[-empyre-] Vor dem Gesetz/Before the Law, hoveringly
gniewna at monika-weiss.com
Wed Nov 19 15:37:44 EST 2014
Leila Sadat, a scholar of international crime and law, with whom I collaborated two years ago, has invited me to perform a new project, silent lamentation shared with dozens of participants in my Sustenazo series, and with choral sound composition. It opened the 10th anniversary of ICC, held at the Whitney Harris International Law Institute which she directs. She told me that none of her many important books, in which she collected data, and which contain highly reliable information, including numbers, facts and testimonies as well as other documents of genocides and atrocities committed by entire nations—none of this can ever replace, she said, a kind of ‘shortcut’, an emotional and affective immediacy that she perceived in the work that I do. Only recently there were first trials in Rwanda. In general, only some of the perpetrators are ever tried, or, as Rustom writes, in some/many other places none of them are ever tried at all. Leila would travel around the globe, she would see and meet the communities, the individuals, the whole generations and nations affected, mourning, in suspension of trauma, but not fully mourning. What voice do they have, she asked me. Where does it live, the voice… http://www.artisttalk.eu/monika-weiss-us/ When we met for the second time, I gave her “Frames of War”, the importance of asking over and over, after J. Butler, the question ‘who is worthy of mourning’. I feel there is a need for both grass-root organizing (as Rustom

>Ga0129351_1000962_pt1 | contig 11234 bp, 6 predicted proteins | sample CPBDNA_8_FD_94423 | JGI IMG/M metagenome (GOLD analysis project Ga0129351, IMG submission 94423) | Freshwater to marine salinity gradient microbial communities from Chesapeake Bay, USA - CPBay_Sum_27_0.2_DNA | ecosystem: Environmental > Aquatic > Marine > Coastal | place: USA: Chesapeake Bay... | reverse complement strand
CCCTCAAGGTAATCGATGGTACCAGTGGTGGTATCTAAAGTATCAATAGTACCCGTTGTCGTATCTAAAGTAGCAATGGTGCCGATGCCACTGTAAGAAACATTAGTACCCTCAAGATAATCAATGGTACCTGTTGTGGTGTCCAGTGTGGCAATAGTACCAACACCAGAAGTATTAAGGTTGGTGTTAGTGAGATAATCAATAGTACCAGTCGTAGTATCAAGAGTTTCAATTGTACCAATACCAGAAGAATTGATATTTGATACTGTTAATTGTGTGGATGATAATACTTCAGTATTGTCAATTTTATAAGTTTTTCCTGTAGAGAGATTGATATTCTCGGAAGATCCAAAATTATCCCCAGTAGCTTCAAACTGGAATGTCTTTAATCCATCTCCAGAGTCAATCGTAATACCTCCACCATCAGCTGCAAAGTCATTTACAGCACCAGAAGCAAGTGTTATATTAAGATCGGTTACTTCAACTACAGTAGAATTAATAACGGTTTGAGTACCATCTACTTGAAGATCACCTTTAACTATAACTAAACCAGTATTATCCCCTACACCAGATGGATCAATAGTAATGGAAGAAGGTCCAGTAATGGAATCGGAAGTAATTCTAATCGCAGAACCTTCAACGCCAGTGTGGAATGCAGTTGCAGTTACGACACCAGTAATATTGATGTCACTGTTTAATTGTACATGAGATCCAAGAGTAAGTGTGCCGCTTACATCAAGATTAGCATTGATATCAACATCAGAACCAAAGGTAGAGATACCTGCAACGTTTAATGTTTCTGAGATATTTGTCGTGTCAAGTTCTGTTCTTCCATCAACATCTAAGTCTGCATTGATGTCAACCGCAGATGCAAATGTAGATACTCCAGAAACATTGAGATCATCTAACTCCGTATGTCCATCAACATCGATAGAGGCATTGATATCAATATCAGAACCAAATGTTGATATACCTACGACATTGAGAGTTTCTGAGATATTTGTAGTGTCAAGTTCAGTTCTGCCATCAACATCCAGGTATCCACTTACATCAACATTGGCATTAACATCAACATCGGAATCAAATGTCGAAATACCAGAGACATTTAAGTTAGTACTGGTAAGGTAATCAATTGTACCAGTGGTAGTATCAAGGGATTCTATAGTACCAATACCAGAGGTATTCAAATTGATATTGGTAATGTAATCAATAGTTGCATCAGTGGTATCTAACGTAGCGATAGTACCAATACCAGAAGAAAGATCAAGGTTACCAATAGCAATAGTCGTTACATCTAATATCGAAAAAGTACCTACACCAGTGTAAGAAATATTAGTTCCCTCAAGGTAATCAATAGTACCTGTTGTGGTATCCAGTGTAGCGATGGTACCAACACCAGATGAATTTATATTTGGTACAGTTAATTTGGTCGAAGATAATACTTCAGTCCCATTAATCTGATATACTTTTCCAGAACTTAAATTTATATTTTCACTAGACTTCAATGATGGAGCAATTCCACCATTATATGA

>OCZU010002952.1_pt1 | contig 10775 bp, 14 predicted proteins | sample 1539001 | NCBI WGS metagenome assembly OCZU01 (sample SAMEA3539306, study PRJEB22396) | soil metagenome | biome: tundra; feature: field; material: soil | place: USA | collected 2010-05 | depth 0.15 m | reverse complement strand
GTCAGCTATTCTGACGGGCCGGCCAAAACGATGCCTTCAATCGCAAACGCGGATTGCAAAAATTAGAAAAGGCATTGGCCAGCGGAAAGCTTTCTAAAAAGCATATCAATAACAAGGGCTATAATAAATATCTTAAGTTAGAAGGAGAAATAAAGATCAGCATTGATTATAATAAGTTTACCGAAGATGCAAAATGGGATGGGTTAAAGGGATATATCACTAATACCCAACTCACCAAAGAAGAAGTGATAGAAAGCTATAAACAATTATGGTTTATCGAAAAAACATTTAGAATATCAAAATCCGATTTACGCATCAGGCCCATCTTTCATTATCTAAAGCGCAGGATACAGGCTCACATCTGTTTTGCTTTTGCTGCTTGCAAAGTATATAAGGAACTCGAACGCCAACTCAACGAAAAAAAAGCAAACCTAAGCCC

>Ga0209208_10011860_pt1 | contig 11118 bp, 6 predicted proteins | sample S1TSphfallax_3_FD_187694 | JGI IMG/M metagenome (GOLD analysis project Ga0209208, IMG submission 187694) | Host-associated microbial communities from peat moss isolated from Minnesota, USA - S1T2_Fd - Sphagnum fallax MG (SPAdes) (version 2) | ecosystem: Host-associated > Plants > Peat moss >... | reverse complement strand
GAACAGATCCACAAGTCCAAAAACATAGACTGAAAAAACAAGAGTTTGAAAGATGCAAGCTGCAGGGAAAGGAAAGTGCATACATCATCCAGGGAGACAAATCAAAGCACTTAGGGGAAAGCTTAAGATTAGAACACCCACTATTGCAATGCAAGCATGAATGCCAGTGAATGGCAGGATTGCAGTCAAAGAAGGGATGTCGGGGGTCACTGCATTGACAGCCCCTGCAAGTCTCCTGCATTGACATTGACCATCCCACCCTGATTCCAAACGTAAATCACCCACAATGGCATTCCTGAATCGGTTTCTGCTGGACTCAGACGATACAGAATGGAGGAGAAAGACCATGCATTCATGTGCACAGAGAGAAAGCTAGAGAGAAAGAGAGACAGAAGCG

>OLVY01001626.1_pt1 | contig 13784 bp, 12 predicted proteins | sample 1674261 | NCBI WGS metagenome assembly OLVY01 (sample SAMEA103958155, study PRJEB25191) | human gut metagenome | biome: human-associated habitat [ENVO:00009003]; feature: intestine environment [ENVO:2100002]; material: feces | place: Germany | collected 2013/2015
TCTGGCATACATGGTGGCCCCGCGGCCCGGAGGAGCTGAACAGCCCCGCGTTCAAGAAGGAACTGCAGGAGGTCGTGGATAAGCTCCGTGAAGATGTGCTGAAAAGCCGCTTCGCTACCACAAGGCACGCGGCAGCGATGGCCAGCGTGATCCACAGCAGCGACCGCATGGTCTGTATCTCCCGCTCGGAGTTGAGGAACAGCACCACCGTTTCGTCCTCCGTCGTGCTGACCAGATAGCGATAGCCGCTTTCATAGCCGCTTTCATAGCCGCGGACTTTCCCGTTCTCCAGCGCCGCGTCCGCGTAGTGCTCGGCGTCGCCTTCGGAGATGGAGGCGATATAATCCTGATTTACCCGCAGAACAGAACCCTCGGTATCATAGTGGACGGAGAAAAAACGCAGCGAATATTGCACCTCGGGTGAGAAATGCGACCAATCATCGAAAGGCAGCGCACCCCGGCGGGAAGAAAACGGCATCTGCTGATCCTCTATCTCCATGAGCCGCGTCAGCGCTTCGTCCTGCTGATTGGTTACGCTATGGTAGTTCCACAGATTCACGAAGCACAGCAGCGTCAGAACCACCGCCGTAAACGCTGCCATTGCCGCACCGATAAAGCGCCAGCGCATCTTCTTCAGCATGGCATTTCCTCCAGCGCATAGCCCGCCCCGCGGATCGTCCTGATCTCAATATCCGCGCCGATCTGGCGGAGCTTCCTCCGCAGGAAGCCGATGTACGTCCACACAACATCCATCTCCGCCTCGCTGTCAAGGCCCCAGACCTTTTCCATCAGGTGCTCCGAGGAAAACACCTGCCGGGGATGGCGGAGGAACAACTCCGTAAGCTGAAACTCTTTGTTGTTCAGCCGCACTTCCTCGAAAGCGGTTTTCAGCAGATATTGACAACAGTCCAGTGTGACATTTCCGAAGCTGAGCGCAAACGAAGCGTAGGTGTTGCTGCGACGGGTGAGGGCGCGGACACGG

writes) and activism but also the actions or enactments within public space that are artifacts (at artifacts as the connecting tissue) — which provide the “shortcut” or the immediacy through the symbolic language or site, or through transferring/imprinting—giving voice. The two types of engaging of public space are sometimes overlapping (activism and artifact). What Krzysztof (Wodiczko) did with his projection of veterans and their voices onto Lincoln monument. What I hope to do in Delihi, around India Gate. The practice we are engaged in comes with response-ability and this goes for philosophers and artists alike, I believe. The public nature or public (polis) potential of our activities should not be relegated into simply the space of flowerings, the ‘roses’ that have no place during the burning times of wars. Baczyński saved several identical manuscripts of his poems, burred deep under the ground, under the floors of his home’s cellar, under layers of later collapsed buildings of Warsaw (exploded and burned one by one), as he knew there was no way of survival. But why saving poetry? Why Avanza under Pinochet? Baczyński’s poem ‘Rains’ saved so many lives under the harsh grip of communist regime, years after his death. It in—formed my life. Yes, this is a defense of poetry, writing in the hour of terror and of horror, the defense of the ponos and the poinoi, both are hidden and exposed, shared and painfully solitary. Why burning of books (including music sheets), what danger can arise from words, notes and images? The powerlessness of poetry is not so powerless (as in John Berger’s Hour of Poetry). p.s. On the subject of ecstatic cinema and its violence (frame) and Butler’s framing of war — the question is how we frame, what and how, for whom, towards whom, towards what. The possibility of political community of another order, that of our own shared reframing.
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